The metal, column-like elements significantly improve the overall electrical performance of the probes, and thus the antenna system, by favorably influencing the return loss bandwidth, probe-to-probe cross polarization isolation, insertion loss bandwidth, and the higher order mode suppression of the antenna system. This results in an improved operating bandwidth for a given antenna system. If increased bandwidth is not needed for a given application, these improvements then allow component tolerances to be relaxed, thus increasing the manufacturing yield for such an antenna system. The electrical variations in an array environment, over a range of scan angles, are also reduced by the improvement in operating bandwidth. Importantly, the inclusion of the metal, column-like elements does not significantly complicate the manufacturing process nor does it significantly increase the overall cost of the antenna system.
Further areas of applicability of the present invention will become apparent from the detailed description provided hereinafter. It should be understood that the detailed description and specific examples, while indicating the preferred embodiment of the invention, are intended for purposes of illustration only and are not intended to limit the scope of the invention.
The present invention will become more fully understood from the detailed description and the accompanying drawings, wherein:
The following description of the preferred embodiment(s) is merely exemplary in nature and is in no way intended to limit the invention, its application, or uses.
The multi-layer waveguide printed wiring board 14 includes a plurality of integrally formed circular waveguides 20 formed to overlay each of the antenna elements 16. It will be appreciated that these circular waveguides 20 are integrally formed areas or portions of the waveguide printed wiring board 14 and not independent dielectric pucks. It will also be appreciated that as the operating frequency of the antenna system 10 increases, the thickness of the wiring board 14 will decrease. Conversely, as the operating frequency decreases, the thickness of the board 14 will increase.
Referring now to
Each of the printed wiring boards 12 and 14 are formed through an inexpensive, photolithographic process such that each wiring board 12 and 14 is formed as a multi-layer part. The probe-integrated printed wiring board 12 includes the antenna probes 18 and DC/logic and RF distribution circuitry. On probe-integrated printed wiring board 12, the discrete electronic components (i.e., MMICs, ASICs, capacitors, resistors, etc) can be placed and enclosed by a suitable lid or cover (not shown) on a bottom surface of layer 12 o. Accordingly, the multiple electrical and mechanical functions of radiation, RF distribution, DC power and logic are all taken care of by the probe-integrated printed wiring board 12.
Referring now to
With further reference to
Referring further to
One via 24 is shown which helps to form the can 26 (FIG. 6). Via 24 is essentially a conductive column of material that extends through each of layers 12 a-12 o. Finally, one of the RF vias 18 is illustrated. Via 18 extends through each of layers 12 a-12 o and includes a perpendicularly extending leg 74 formed on an outer surface of layer 12 a. Leg 74 defines a surface plane, and the vias 28 (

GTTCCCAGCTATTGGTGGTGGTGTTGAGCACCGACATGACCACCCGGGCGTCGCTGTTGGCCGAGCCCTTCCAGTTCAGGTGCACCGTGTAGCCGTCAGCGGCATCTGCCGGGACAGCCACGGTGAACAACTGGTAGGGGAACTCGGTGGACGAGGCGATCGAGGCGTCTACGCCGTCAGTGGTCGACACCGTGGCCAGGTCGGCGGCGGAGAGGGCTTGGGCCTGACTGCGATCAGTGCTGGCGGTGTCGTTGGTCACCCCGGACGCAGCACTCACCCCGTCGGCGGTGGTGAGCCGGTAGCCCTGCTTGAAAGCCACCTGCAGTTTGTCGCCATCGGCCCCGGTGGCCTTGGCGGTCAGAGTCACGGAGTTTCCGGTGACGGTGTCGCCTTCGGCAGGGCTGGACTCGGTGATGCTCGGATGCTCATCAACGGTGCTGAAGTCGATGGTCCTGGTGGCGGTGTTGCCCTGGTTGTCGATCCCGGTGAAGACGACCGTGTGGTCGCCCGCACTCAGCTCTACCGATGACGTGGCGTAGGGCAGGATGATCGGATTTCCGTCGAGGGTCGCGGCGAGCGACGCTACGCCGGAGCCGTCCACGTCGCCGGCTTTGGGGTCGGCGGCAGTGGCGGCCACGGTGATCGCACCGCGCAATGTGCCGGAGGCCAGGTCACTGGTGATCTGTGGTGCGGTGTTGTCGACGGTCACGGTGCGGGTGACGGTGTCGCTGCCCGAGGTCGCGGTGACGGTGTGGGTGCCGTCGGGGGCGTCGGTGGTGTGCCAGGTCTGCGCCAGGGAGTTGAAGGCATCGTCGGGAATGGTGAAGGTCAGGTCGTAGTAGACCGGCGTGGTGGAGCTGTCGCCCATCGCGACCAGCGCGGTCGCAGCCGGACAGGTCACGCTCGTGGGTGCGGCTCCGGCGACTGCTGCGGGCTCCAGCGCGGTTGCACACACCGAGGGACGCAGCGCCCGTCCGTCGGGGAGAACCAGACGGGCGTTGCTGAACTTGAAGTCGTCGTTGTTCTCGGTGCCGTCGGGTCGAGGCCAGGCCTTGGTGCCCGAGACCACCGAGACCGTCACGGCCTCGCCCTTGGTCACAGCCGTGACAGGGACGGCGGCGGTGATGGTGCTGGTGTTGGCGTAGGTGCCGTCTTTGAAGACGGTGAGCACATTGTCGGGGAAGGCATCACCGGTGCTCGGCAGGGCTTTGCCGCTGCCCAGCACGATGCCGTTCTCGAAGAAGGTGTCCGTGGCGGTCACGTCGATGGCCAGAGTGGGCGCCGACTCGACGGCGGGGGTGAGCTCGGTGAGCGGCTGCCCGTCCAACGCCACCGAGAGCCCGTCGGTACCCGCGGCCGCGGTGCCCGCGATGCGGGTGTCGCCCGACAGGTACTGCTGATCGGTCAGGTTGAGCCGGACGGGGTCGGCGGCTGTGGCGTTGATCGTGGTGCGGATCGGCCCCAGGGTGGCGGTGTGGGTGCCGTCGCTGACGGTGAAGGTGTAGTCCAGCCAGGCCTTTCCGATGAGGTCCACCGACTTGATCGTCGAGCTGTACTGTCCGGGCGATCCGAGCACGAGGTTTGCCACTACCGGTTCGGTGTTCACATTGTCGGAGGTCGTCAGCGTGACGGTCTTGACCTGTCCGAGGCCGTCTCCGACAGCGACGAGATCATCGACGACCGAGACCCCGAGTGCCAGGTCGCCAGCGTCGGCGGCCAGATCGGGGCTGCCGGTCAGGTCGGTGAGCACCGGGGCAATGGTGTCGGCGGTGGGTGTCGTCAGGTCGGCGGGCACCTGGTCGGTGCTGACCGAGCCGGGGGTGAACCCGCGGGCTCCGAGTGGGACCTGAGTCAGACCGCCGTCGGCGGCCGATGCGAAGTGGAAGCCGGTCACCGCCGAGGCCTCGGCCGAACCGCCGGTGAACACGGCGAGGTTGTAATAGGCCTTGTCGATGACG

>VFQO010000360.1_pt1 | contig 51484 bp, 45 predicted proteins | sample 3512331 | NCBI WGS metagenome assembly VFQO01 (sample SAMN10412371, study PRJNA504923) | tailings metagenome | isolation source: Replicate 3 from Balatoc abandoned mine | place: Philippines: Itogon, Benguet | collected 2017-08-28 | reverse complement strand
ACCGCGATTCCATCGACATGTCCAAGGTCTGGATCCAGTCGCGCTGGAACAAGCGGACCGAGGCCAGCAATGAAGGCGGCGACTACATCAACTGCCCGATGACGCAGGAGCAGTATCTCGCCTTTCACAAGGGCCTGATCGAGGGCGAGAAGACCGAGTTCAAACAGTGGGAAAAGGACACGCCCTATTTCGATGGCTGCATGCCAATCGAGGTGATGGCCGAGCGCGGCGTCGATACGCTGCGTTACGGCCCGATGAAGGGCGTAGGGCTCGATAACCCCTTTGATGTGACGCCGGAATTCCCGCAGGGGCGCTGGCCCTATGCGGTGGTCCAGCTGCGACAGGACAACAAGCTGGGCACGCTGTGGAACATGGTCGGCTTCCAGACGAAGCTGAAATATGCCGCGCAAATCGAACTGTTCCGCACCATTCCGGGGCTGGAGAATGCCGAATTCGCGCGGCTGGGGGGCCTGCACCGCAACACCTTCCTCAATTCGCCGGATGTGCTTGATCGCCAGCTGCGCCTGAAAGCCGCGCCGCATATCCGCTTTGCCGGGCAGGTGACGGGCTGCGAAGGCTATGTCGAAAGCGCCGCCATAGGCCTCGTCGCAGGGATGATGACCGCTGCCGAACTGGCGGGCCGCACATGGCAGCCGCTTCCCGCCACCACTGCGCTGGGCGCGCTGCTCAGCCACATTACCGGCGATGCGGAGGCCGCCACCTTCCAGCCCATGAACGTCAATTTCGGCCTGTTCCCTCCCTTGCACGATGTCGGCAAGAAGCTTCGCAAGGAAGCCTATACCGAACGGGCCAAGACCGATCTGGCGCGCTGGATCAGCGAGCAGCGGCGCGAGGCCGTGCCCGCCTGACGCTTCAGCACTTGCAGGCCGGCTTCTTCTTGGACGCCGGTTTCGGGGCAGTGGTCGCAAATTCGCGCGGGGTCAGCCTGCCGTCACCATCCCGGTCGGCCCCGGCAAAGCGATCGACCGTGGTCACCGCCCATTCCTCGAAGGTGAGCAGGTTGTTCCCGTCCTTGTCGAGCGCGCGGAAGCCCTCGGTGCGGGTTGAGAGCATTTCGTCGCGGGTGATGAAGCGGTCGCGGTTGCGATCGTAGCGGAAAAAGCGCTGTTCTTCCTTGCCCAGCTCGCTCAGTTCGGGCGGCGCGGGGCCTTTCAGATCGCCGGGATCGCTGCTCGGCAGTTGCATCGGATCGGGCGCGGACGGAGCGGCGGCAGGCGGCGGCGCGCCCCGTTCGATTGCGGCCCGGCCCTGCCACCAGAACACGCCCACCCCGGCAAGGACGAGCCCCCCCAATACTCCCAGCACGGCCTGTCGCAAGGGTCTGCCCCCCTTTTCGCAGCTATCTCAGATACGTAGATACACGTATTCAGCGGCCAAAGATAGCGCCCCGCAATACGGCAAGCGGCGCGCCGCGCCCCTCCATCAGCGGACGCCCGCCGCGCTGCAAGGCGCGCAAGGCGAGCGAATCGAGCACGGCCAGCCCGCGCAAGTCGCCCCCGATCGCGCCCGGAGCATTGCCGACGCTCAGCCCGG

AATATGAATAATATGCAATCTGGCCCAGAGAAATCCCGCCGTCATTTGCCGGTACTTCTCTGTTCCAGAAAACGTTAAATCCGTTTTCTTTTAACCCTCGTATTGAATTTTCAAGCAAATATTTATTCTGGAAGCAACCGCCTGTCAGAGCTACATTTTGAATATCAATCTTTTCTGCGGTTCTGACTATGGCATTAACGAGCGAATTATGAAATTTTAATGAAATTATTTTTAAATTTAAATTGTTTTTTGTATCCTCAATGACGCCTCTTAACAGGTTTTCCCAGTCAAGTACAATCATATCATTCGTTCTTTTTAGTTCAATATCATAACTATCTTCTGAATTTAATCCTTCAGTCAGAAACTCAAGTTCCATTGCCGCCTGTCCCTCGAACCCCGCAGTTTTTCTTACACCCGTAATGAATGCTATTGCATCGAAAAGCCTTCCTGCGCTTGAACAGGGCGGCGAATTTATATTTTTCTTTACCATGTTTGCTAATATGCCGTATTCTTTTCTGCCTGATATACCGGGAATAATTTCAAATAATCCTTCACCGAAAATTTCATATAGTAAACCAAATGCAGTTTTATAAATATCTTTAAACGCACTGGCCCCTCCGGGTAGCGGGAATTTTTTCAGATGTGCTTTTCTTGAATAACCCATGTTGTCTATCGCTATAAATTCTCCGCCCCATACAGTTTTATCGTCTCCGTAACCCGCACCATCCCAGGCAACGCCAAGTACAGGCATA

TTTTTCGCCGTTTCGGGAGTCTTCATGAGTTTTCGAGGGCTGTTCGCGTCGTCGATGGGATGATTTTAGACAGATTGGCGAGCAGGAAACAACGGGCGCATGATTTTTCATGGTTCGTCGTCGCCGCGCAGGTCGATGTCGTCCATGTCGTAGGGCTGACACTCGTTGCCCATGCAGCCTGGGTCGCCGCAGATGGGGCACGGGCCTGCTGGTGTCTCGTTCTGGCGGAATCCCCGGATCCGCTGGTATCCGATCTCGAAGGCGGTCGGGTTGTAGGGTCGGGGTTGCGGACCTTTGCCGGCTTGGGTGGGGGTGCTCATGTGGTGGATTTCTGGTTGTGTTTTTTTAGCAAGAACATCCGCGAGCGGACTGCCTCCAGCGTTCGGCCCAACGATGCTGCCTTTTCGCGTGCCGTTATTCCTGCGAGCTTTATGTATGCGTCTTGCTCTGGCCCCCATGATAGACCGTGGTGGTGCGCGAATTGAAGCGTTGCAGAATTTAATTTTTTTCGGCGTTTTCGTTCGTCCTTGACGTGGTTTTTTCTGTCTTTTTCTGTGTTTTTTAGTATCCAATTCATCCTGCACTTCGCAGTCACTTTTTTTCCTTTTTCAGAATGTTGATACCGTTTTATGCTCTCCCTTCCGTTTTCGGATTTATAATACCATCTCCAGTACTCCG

Again, however, it will be appreciated that the drawing of
It will also be appreciated that the probe-integrated printed wiring board 12 and the waveguide printed wiring board 14 could just as easily be formed as one integrally formed, multi-layer printed wiring board to form an antenna system 10 in accordance with an alternative preferred embodiment of the present invention. Such an implementation is illustrated in the cross sectional drawing of
Referring now to
It will be appreciated that for a dual polarized radiator, there are several characteristic used to gauge the effectiveness of the design. These characteristics include return loss bandwidth, probe-to-probe isolation, insertion loss bandwidth, higher order mode suppression and cross polarization levels. Referring to
A radiator's probe-to-probe isolation is another important characteristic that determines the interaction between inputs applied to each of the RF probes of a dual polarization radiator.
It will be appreciated that while the use of the metal-column like elements 108 have been described and illustrated in connection with probe-integrated printed wiring board 102, that the elements 108 could be implemented into virtually any design of dual polarization radiator with only minor manufacturing modifications. For example, referring to
The preferred embodiments disclosed herein thus provide a means for forming a phased array antenna from a significantly fewer number of component parts, as well as improving the electrical performance of a phased array antenna system. The metal, column-like elements 108 serve to significantly cancel out any higher order modes which were previously generated and suppress the cross-talk over nearly twice the operating bandwidth of an antenna that does not incorporate the elements 108.
Those skilled in the art can now appreciate from the foregoing description that the broad teachings of the present invention can be implemented in a variety of forms. Therefore, while this invention has been described in connection with particular examples thereof, the true scope of the invention should not be so limited since other modifications will become apparent to the skilled practitioner upon a study of the drawings, specification and following claims.
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|U.S. Classification||343/700.0MS, 343/846|
|International Classification||H01Q1/38, H01Q21/06, H01Q21/00|
|Cooperative Classification||H01Q21/064, H01Q21/0093, H01Q21/0075|
|European Classification||H01Q21/06B2, H01Q21/00D6|
|Jul 24, 2009||FPAY||Fee payment|
Year of fee payment: 4
|Mar 14, 2013||FPAY||Fee payment|
Year of fee payment: 8